Expanding the Tool Chest

Two Dates fucked three times.  That’s a mnemonic device (the m is silent) and the hilarious imagery of two brown wrinkly pieces of fruit making the beast with two backs helps with recall and retention.  Let’s focus more on what a mnemonic device is and later we’ll circle back to what this one is helping with.

Wikipedia defines mnemonics as:

“A mnemonic device, or memory device, is any learning technique that aids information retention or retrieval (remembering) in the human memory.”

That’s a pretty good definition, but let’s get more substance.  The article continues with:

“Mnemonics make use of elaborative encoding, retrieval cues, and imagery as specific tools to encode any given information in a way that allows for efficient storage and retrieval. Mnemonics aid original information in becoming associated with something more accessible or meaningful—which, in turn, provides better retention of the information.”

Or, said another way, mnemonic devices make it easier to remember things.  

Vivid imagery, Rapid Recall

In Kevin Horsley’s book Unlimited Memory he encourages people to make their own “mind movies” by using the “The SEE Principle”.

“You can learn to enhance your memory imagination system by making your mind movies exciting and sticky.  The way to do this is with the “SEE” principle.

Use your S – Senses:  There are only five ways to get anything into your brain, and that is through sight, sound, smell, touch, and taste.  When you utilize your senses you experience more of life and you remember more.

E – Exaggeration:  Exaggerate with humor; tickle your mind.  There is no scientific evidence to prove that learning should be serious.  Make your images illogical.  Have fun; create some positive exaggerated learning memories.

E  – Energize:  Give your pictures action.”

Two pieces of fruit fornicating tickles the mind something fierce.  But what information is this ridiculous imagery helping me retrieve?  And how is it translating that information?

The information being translated are the two most frequently used keyboard shortcuts for the Google Sheets habit tracking system we’re going to go over next week.  I kept getting the shortcuts for the time and date entries confused so I set out to make an acronym or some other mnemonic device to help make it stick.

How the information is being translated is a little less straightforward.  We all relate to information differently so some people might make the connections I did after only a few repetitions and it may take others a little bit longer.  If this memory aid doesn’t make perfect sense by the end of this post don’t sweat it, we’ll be circling back to it next week.  Ok, here we go.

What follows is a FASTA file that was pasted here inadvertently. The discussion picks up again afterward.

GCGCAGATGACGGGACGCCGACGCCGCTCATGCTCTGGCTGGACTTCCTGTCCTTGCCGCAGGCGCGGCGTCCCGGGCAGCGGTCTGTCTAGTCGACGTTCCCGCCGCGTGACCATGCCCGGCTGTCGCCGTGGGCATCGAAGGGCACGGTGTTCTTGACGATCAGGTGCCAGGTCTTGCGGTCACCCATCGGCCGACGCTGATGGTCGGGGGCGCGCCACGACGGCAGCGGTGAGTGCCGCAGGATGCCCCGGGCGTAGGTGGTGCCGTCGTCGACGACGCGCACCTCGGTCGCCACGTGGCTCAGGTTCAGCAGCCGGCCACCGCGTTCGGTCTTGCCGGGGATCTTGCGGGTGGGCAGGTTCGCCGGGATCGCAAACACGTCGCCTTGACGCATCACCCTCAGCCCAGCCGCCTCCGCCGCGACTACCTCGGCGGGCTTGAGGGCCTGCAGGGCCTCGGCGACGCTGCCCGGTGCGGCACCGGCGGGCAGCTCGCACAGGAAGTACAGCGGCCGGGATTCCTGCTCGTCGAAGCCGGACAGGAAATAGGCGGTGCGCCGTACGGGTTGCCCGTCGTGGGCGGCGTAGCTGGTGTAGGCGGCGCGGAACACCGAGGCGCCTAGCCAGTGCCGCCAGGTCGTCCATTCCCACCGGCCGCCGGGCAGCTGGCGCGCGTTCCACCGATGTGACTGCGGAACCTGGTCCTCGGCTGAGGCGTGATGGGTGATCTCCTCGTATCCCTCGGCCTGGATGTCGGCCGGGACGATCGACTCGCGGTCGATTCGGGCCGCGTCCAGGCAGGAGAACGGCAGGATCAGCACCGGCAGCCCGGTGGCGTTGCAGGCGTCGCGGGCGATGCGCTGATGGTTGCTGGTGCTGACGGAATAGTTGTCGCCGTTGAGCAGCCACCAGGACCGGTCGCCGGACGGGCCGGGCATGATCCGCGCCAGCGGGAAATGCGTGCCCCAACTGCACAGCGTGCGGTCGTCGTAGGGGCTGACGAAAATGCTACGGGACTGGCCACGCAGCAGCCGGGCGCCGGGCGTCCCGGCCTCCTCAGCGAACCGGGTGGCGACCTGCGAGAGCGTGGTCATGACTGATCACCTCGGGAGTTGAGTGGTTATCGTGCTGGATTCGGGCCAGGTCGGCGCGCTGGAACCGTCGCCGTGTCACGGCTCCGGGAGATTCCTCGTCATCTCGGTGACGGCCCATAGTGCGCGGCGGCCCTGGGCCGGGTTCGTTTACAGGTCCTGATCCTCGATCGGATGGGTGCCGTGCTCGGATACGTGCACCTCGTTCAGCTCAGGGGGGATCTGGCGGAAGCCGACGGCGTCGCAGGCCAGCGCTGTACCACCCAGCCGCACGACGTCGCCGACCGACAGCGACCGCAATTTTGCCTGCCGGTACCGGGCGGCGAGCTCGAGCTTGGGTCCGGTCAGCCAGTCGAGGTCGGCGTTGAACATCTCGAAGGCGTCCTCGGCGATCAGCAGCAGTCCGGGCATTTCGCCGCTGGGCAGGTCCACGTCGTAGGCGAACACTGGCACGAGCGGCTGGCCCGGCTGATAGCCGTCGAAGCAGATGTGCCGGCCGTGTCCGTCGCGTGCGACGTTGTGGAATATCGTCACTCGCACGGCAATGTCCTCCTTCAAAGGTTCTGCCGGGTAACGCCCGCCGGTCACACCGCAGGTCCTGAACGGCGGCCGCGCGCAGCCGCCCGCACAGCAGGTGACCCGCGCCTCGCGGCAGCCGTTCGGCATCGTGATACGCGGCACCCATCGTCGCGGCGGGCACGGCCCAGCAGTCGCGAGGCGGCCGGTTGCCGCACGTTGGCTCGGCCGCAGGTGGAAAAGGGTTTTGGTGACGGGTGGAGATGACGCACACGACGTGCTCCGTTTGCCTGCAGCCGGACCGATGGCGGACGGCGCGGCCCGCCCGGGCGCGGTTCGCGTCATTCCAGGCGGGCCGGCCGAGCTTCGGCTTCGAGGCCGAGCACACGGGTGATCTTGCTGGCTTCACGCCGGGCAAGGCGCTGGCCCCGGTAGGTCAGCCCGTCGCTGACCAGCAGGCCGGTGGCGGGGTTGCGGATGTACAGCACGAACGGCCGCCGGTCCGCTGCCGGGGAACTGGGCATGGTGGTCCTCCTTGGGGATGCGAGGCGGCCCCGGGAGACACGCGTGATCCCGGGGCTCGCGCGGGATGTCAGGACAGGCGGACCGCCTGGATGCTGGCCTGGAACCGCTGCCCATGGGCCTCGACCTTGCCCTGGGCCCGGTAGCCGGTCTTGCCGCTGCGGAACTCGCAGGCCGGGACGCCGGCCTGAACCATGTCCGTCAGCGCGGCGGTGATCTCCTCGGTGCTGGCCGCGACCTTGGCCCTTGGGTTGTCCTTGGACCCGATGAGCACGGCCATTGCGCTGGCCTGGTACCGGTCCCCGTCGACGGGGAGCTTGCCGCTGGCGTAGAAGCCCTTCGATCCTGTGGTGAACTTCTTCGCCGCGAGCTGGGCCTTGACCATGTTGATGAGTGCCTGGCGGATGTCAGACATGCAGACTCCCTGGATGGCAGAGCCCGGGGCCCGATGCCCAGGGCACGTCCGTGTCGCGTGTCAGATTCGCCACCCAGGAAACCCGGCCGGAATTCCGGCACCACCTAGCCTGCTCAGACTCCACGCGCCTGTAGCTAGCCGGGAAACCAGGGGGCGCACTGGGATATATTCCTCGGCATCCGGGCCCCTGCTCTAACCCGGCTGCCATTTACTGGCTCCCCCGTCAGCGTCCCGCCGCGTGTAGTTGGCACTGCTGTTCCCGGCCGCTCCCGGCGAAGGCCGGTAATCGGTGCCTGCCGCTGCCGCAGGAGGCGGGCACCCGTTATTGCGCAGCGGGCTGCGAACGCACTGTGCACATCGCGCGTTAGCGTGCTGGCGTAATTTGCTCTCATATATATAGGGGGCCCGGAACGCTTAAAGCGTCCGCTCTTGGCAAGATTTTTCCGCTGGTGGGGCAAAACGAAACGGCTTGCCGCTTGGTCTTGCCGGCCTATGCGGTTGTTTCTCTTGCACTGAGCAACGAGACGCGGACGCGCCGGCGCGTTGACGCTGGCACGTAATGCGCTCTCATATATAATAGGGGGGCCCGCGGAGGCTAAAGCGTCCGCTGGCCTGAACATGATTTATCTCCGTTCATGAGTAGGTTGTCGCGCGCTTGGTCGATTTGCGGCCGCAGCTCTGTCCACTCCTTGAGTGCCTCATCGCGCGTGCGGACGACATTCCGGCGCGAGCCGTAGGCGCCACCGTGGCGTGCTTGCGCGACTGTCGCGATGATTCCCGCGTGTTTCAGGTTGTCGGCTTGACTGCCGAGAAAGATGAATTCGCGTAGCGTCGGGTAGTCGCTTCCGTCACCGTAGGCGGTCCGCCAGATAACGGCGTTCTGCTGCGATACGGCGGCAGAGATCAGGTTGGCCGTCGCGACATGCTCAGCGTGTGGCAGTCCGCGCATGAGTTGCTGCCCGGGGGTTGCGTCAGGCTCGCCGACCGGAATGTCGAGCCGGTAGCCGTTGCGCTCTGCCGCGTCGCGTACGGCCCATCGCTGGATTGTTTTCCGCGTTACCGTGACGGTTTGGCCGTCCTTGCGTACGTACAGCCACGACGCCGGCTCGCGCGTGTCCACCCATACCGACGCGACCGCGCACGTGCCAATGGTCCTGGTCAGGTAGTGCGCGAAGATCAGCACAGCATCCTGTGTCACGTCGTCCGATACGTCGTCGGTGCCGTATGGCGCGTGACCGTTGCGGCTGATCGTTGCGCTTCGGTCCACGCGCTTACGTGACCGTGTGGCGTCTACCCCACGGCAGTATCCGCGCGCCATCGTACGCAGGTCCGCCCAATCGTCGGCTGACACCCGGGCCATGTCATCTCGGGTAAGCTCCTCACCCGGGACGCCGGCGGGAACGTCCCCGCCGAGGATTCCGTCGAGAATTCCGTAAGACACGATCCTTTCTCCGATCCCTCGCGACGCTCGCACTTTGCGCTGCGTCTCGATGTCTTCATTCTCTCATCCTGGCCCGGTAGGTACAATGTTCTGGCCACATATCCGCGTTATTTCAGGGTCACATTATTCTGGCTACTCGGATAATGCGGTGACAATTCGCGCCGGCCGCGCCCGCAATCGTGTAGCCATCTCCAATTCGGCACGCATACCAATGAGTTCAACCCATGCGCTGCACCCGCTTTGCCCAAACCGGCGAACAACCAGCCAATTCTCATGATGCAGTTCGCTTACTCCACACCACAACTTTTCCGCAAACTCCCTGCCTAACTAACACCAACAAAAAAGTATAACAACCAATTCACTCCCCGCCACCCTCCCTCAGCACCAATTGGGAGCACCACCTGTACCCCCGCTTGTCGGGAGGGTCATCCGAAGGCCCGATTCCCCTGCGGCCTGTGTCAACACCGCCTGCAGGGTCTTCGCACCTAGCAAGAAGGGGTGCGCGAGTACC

Two and three are the total number of strokes in each as well as being in numerical order.  Date and time are the two descriptors and are in alphabetical order.  Stick a verb between them for some imagery and you’re in business.  Mind tickling imagery accomplished.

Or, to look at it in another way, in formulaic form:

[number][descriptor][verb][number][descriptor]

Alright, Let’s Break It Down Some More

First, we need a starting point.  The shortcut for Insert Date is Ctrl + ; and the shortcut for Insert Time is Ctrl + Shift + ;.  There’s no right or wrong way to go about deciding how you’re going to cook up this mental image for your mind’s eye to feast upon so what I usually do is just write down what I’m trying to remember on a notecard and stick it somewhere I’ll see it frequently.  Preferably I’ll see it when I’m doing the task related to the notecard (you’ll notice this tends to be one of my go-to solutions for environmental design).  Let the words simmer in your imagination and let the process speak to you.

After chewing on a couple different approaches, the double imagery evoked by “date” (being a piece of fruit or being in a romantic setting) stuck out the most.  The “mind-tickling” potential was there, and that was the main reason I didn’t try to make an acronym (a name mnemonic) or build some other association.

Over the course of the next few days, I tried all sorts of wordplay that both tickled the mind and was useful.  As is generally the case in these situations I eventually processed enough garbage to land on our x-rated gem.  Mind tickled, information transferred, device complete.

When is the Juice Worth the Squeeze?

You might be saying to yourself wow that moron spent that much time doing what now?  Sounds like a lot of work. 

And to that, I’d reply if you’re investing time and energy into building mnemonic devices purely for reasons of efficiency then you might be better off without them.  Depending on your learning style or how frequently you’ll be using the information again they might not be worth the time and effort invested.  But, for a lot of people, the creative process is fundamental to learning.  For that reason alone it makes knowing and understanding mnemonics a worthy entrant into your habit-building tool chest, even if it doesn’t see a ton of use.

And, for this device in particular, four more reasons why you’ll want to hold on to it:

  1. You’ll be using it every weeknight once you’ve set up your habit tracker in google sheets.
  2. The time and energy to make it came at zero cost to you because I’ve already done the legwork.
  3. The time invested was pretty small.  I made the card and read it over a few times during my PM Routine.
  4. I’ve spent most of this quarantine alternating between licking my windows and eating a bowl of crayons.  I’ve tasted too many rainbows since March and every once in awhile it’s time for a nice change of pace.

Alright, that’s all we’ve got for today.  Next week we go over how to make a free habit tracking system using google sheets.
See y’all next Monday,

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